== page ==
HUMOUR : “Madness in the House”

“In the Land of Gold” Once again, I take you to one of my travels out of Rwanda. Believe you me; I am not the person most of you think I am. Being a villager does not make me one of those most backward or obsolete characters that my name seems to be synonymously associated with. I am a villager yes, butthe village in me has suffered a great backlash of modernity.  

“In the Land of Gold”

Once again, I take you to one of my travels out of Rwanda. Believe you me; I am not the person most of you think I am.  

Being a villager does not make me one of those most backward or obsolete characters that my name seems to be synonymously associated with. I am a villager yes, but
the village in me has suffered a great backlash of modernity.  

I have tried as hard  as I could to change the common adage that goes as follows “you can take a villager out of the village, you may not take the village out of him”; it should read as follows, “Once you have got the village out of a villager, it is impossible to put the village back
into him”.  Now along, I decided to travel to the land of Gold

“Gauteng”, that is the name given to the areas underlying Johannesburg as well as the political capital of Pretoria.

The last time, I visited the RSA (Republic of South Africa), talk was rife that, the Africans (not the Afrikaners), wanted the name of the country’s capital renamed from Pretoria to “Tswana”, arguing that,  “Pretoria” was a white man’s name and that, they wanted the place Africanised.

Some of you may get confused by the two terms “Africans vs Afrikaners” the Africans are the original inhabitants of this great land; these are like me (I don’t know about you).

The Afrikaners are the descendants of the white man
who invaded South Africa (most probably from a Hollandaise race); these wanting to integrate themselves into this great continent of ours, they took it upon themselves to Afrikanise themselves and hence the term “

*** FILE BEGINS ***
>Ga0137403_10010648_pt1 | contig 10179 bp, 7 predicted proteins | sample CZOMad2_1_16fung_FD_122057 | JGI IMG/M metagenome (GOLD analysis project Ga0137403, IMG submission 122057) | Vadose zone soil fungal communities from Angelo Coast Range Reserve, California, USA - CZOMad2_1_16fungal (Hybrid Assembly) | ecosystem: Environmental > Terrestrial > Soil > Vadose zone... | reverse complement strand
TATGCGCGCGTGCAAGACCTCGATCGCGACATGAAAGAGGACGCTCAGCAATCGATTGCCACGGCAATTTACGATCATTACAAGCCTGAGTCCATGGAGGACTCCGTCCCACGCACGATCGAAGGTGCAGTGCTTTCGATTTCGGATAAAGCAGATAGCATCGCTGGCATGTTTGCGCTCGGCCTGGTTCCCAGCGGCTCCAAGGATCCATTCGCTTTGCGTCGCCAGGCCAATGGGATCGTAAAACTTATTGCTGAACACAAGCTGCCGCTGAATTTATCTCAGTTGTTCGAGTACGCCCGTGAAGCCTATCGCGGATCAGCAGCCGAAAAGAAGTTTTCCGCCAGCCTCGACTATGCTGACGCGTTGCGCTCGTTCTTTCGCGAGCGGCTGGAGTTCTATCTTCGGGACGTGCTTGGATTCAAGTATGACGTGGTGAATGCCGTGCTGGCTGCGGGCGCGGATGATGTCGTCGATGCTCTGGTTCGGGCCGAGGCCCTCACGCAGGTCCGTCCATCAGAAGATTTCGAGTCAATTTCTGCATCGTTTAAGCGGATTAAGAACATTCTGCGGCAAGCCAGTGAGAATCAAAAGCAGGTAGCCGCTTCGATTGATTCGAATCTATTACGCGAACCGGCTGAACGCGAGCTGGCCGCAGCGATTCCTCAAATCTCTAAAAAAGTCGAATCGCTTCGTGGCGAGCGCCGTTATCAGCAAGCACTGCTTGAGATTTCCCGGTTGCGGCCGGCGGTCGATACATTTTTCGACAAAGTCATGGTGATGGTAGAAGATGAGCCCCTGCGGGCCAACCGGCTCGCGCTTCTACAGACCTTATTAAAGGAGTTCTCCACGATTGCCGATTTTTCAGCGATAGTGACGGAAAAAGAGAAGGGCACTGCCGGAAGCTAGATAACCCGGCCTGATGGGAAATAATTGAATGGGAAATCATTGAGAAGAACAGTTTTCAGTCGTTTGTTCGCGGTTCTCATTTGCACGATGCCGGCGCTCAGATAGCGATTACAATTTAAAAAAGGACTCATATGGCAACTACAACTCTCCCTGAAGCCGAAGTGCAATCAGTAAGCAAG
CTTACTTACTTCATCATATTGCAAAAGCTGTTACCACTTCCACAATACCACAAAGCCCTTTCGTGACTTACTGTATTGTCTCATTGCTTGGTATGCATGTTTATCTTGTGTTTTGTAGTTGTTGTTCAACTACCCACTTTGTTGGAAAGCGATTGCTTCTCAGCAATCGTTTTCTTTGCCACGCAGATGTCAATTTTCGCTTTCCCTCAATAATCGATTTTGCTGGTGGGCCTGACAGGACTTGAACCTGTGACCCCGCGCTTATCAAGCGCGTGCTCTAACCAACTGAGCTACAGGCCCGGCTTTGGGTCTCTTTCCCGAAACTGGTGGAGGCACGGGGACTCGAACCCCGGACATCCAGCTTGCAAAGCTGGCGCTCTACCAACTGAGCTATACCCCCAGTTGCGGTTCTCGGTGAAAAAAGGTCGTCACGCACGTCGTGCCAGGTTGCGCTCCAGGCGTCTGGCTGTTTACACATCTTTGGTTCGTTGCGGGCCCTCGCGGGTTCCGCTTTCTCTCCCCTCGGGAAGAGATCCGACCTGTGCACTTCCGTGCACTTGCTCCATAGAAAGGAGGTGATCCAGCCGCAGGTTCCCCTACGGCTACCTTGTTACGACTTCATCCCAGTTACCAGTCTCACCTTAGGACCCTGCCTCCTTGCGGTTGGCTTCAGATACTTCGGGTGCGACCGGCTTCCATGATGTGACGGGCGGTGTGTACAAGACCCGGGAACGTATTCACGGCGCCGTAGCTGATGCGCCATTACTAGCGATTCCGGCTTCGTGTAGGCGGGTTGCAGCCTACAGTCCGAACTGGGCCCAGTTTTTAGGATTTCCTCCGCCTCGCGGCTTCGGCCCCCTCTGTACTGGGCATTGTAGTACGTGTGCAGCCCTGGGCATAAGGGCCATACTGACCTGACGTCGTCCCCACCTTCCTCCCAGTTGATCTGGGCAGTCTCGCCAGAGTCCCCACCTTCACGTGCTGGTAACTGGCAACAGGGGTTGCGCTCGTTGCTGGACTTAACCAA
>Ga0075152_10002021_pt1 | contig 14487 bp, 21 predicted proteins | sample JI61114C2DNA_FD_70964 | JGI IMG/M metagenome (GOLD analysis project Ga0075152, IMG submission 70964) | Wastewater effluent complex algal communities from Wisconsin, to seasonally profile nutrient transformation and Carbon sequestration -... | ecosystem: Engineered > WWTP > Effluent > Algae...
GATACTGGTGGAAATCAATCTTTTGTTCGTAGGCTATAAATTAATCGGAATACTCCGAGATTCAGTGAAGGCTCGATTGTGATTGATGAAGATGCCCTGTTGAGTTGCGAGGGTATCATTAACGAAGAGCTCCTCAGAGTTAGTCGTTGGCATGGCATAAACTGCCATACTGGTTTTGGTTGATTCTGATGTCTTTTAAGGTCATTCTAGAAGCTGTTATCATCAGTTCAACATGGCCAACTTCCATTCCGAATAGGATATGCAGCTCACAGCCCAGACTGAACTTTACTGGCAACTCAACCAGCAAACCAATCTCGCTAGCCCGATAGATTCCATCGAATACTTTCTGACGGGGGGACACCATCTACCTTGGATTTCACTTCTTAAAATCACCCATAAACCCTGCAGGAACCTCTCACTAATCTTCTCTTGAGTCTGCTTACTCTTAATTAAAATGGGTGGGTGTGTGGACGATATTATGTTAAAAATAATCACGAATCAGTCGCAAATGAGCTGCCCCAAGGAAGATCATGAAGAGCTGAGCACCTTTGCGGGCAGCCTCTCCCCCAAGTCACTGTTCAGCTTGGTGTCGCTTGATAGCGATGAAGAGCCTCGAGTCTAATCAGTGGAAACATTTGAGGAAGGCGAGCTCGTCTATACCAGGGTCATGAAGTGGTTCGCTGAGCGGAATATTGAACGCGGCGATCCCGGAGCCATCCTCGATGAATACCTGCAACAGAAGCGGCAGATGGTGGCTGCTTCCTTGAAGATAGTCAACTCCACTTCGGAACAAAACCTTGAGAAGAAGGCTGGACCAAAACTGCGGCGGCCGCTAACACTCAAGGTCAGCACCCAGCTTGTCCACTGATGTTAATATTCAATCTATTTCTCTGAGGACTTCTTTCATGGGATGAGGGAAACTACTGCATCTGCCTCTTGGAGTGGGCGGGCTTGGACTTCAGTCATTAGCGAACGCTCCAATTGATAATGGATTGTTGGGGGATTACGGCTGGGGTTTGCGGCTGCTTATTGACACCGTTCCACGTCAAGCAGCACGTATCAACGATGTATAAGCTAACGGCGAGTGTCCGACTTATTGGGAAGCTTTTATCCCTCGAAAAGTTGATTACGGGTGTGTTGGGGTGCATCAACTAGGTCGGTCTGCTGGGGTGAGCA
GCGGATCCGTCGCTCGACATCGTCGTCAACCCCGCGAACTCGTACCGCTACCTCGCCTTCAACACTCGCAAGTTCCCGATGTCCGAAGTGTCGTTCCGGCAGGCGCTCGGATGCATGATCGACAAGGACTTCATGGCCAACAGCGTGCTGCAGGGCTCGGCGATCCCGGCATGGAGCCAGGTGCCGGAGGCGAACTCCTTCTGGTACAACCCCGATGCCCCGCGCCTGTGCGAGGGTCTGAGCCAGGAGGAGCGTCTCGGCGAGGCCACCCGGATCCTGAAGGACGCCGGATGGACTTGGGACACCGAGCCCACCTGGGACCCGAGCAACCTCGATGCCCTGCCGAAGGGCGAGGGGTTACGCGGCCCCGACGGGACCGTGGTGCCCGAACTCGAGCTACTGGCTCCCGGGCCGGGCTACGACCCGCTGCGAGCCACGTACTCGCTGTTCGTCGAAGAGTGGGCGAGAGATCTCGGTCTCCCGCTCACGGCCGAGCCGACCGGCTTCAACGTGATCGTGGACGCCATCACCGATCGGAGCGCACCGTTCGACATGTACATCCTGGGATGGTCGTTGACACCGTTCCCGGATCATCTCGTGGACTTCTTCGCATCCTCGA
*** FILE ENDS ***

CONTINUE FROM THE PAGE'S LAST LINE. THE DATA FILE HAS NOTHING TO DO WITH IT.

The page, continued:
Afrikaners”.

As usual, I got an air ticket from my favourite Airline, Rwandair (fly our dreams to the Heart of Africa).  The guys have a very small and sleek plane that moves as graceful as “the “flowers of Rwanda”. 

We set off from Kigali at around midday and headed south to the other Rwanda (Burundi).  The problem with this “Air road” is that, it urgently requires the services of a company like STRABAG.

The plane keeps rocking amidst the “air potholes”: Can’t someone in-charge do something about it?  The “air road” is so rough that it makes you feel like your heart is moving into your mouth.

Thank God, we eventually touched down in approximately twenty minutes from taking off from Kigali International Airport.

Bujumbura was as hot as usual, since this was not my target, I did not disembark, and I stayed put!  After what looked like half an hour, we began taxing to take off.

Sooner than later, we were zooming as fast as a bullet and pop, the aircraft sounded and we were once again sailing in the skies above Buja.

The journey from Bujumbura to Johannesburg took an amazing three hours which was a pretty fast pace.

I have had several chances to travel aboard the so called
“wide bodied” aircrafts, they take longer.

Johannesburg looked as beautiful as ever.  We disembarked from our aircraft and headed from the arrival terminal.  The guys have an amazing structure; it is a feat of engineering ingenuity.

You move what looks like a kilometre before you find yourself in what is known as the Arrival terminal.  Here, a Kraal like maze awaits you.  

As we approached the migration counter, one of us handed in his passport and the immigration officer looked at him and demanded to know where he was coming from, the poor chap answered “Kigali”, “where is that, are you
from Nigeria?”, the immigration fella asked!  That is quite funny, with the little geographical knowledge; Kigali does not tally with Nigeria.

When I uttered my passport, without looking at me, the guy asked, “Where are you from?”, “I’m from Africa” I confidently answered.  

The    guy     looked   me  over and then, not wanting to cause any form of fracas, he carefully examined the passport, stamped in the entry stamp and handed
it back.  Welcome to South Africa, he mumbled as he handed me back the passport.  Ironically, he was a fellow black!

Mfashumwana@fastmail.fm

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